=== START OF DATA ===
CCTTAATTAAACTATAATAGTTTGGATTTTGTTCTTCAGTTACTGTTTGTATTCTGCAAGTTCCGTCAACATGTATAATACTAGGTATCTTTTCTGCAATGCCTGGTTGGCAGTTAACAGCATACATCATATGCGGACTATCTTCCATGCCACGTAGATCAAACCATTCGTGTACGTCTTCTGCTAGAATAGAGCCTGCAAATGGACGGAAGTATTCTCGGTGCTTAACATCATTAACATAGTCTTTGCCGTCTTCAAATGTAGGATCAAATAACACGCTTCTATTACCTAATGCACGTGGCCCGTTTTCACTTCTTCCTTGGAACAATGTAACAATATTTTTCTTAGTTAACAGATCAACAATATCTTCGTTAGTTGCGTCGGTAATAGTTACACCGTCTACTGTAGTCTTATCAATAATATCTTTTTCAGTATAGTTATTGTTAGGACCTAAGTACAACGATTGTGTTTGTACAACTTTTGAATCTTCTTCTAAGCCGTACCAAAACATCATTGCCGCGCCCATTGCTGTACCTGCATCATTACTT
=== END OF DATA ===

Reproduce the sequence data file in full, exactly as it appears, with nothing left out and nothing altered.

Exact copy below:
CCTTAATTAAACTATAATAGTTTGGATTTTGTTCTTCAGTTACTGTTTGTATTCTGCAAGTTCCGTCAACATGTATAATACTAGGTATCTTTTCTGCAATGCCTGGTTGGCAGTTAACAGCATACATCATATGCGGACTATCTTCCATGCCACGTAGATCAAACCATTCGTGTACGTCTTCTGCTAGAATAGAGCCTGCAAATGGACGGAAGTATTCTCGGTGCTTAACATCATTAACATAGTCTTTGCCGTCTTCAAATGTAGGATCAAATAACACGCTTCTATTACCTAATGCACGTGGCCCGTTTTCACTTCTTCCTTGGAACAATGTAACAATATTTTTCTTAGTTAACAGATCAACAATATCTTCGTTAGTTGCGTCGGTAATAGTTACACCGTCTACTGTAGTCTTATCAATAATATCTTTTTCAGTATAGTTATTGTTAGGACCTAAGTACAACGATTGTGTTTGTACAACTTTTGAATCTTCTTCTAAGCCGTACCAAAACATCATTGCCGCGCCCATTGCTGTACCTGCATCATTACTT